Photographic Acquisitions 2009 to 2012
June 15 to September 30, 2012
Marshall Fine Arts Center
Weekdays: 10 a.m. to 4 p.m.
Fall Hours:(September 4 to September 30)
Weekdays: 10 a.m. to 4 p.m.
Weekends: 12 p.m. to 5 p.m.
September 7, 2012, 5 p.m. to 7 p.m.
Haverford College's fine art photography collection consists of 5,000 prints and related materials that range from images made in the early years of the medium to contemporary works made by more than 450 photographers.
This exhibition of 42 photographs and related materials has been chosen from more than 200 recent acquisitions that have become part of a rich trove that encompasses all genres of photography, from travel and portraits to conceptual and post-modern work.
The realistic depiction of things, spaces and people began during the Renaissance, continued through the Enlightenment and the Industrial Revolution into the 18th Century. The rise of the middle class and its support of research in anatomy, botany and physiology spurred this trend. The first students accepted by Haverford College in 1833 were beneficiaries of these modernizing trends. The representation of the natural world through accurate drawing made its first appearance in the College's curriculum in the same year that it opened when John Collins (1814-1902) was appointed to teach Drawing and Classics.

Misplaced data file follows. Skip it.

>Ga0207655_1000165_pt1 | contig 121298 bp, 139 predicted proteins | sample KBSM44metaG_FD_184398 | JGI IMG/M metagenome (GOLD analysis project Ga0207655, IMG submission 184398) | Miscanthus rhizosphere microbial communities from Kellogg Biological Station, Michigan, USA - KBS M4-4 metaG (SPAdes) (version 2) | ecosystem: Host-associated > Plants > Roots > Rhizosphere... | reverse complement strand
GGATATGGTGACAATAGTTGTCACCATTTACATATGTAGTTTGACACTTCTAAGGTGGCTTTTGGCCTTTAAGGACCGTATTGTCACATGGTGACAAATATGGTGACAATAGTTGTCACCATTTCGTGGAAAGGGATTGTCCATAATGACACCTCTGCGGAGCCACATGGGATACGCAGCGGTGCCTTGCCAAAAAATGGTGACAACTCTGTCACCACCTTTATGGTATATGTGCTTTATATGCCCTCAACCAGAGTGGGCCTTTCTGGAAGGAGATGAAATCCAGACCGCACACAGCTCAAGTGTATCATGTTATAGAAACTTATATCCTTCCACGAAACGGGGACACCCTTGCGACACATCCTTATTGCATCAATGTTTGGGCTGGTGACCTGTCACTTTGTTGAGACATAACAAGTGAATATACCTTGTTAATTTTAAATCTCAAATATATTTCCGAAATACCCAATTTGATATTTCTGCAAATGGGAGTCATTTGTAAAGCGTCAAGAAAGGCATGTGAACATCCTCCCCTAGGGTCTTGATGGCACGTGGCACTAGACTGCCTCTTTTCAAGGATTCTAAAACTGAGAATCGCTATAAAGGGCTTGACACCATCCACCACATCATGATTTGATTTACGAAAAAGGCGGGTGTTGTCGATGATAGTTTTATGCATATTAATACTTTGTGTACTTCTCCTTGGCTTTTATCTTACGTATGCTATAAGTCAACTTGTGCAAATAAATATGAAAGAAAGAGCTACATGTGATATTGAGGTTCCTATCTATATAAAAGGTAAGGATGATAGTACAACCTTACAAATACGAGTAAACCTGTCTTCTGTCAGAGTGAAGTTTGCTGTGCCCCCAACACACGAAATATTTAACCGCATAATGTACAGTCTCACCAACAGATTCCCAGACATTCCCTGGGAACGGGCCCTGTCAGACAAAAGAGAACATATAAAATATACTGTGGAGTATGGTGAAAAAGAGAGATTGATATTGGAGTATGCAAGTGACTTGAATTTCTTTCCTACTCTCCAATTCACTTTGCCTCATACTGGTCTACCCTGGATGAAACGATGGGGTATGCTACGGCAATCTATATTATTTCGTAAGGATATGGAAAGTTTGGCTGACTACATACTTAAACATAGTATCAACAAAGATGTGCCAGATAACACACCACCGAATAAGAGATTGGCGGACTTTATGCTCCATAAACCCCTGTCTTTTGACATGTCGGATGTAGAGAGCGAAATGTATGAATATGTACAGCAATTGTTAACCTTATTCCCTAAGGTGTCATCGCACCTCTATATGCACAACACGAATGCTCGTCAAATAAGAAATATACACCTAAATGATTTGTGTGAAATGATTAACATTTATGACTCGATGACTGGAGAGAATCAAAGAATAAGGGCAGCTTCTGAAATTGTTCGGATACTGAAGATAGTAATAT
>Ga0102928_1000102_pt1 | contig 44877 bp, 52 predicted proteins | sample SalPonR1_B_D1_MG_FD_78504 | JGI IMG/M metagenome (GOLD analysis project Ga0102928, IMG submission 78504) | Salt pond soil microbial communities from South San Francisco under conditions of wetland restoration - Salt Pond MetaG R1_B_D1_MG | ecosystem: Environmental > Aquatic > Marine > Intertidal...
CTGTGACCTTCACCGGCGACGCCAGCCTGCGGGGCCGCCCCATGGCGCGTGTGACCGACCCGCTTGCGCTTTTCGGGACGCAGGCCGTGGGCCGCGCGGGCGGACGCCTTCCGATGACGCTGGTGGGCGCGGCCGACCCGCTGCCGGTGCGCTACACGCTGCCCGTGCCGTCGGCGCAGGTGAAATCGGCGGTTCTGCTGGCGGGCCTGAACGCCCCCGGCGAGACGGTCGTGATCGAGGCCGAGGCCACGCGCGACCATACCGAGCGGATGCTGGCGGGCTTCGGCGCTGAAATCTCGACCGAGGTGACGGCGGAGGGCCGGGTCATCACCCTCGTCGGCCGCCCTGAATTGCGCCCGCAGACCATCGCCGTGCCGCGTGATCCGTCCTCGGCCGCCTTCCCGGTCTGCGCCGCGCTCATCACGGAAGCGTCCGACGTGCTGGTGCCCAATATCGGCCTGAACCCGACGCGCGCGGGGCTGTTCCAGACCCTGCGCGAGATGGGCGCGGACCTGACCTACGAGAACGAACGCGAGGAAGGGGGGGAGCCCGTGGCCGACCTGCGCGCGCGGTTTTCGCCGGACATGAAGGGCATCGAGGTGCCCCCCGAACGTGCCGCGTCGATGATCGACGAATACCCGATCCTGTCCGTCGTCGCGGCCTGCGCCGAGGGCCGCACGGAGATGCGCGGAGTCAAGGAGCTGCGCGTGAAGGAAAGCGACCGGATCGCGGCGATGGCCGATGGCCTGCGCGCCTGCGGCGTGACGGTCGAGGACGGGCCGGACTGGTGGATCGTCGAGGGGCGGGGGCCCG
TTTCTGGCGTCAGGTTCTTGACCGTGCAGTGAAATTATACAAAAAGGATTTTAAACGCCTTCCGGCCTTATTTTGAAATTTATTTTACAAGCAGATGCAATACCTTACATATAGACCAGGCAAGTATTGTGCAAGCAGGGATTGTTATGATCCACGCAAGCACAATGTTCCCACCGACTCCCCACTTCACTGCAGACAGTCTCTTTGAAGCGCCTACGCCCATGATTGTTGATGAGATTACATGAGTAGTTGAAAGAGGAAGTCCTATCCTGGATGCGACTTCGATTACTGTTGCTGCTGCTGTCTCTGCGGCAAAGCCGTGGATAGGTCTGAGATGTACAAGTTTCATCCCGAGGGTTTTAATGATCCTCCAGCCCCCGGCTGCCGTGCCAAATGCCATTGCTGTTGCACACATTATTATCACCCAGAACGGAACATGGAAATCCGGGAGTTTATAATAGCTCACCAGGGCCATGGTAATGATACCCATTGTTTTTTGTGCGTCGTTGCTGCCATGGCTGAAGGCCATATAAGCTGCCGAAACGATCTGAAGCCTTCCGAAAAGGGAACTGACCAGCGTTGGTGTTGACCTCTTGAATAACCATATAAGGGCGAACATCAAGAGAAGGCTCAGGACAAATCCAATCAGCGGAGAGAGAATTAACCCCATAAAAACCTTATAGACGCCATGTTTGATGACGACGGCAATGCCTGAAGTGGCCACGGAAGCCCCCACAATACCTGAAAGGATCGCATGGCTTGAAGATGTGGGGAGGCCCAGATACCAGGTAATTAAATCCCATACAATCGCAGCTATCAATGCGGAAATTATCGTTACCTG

It is not surprising that the College began to acquire and collect photographs for educational purposes in 1870. By this time photography had established itself as the most efficient and accurate way to represent three-dimensional space. Haverford alumni have played a prominent role in the development of the medium from its earliest history starting with Charles Taber Prang a member of the class of 1839, which was the year the invention of photography was announced to the world in Paris and London by Jacques L. M. Daguerre and William Henry Fox Talbot.
Photographic Acquisitions 2009-2012 does not attempt to provide a comprehensive overview of the history of photography or the role that Haverford alumni have played in its development. The goal is instead to place on view a representative sample of photographs and related works that highlight the reach of the collection and reflect the history of the medium. The 19th Century images range from an 1855 half plate Daguerreotype of a gentleman attributed to Boston photographers Albert Sands Southworth and Josiah Johnson Hawes to a mammoth albumen print of the Yosemite Valley by Eadweard Muybridge. The 20th and 21st Century works include Dadaist, Christian Schad's photogram to Carrie Mae Weem's gelatin silver print from her "Kitchen Table Series" to digital color work by alumna, Sarah Kaufman class of 2003.Art Sinsabaugh, American (1924-1983)
Galena, ca 1955, Silver Gelatin Print, vintage; 25.3x20.2cm<10x8in>, Gift of Tom Garver HC56, 2011
Exhibitions organized by William Williams, Audrey A. and John L. Dusseau Professor in the Humanities and curator of photography at Haverford College.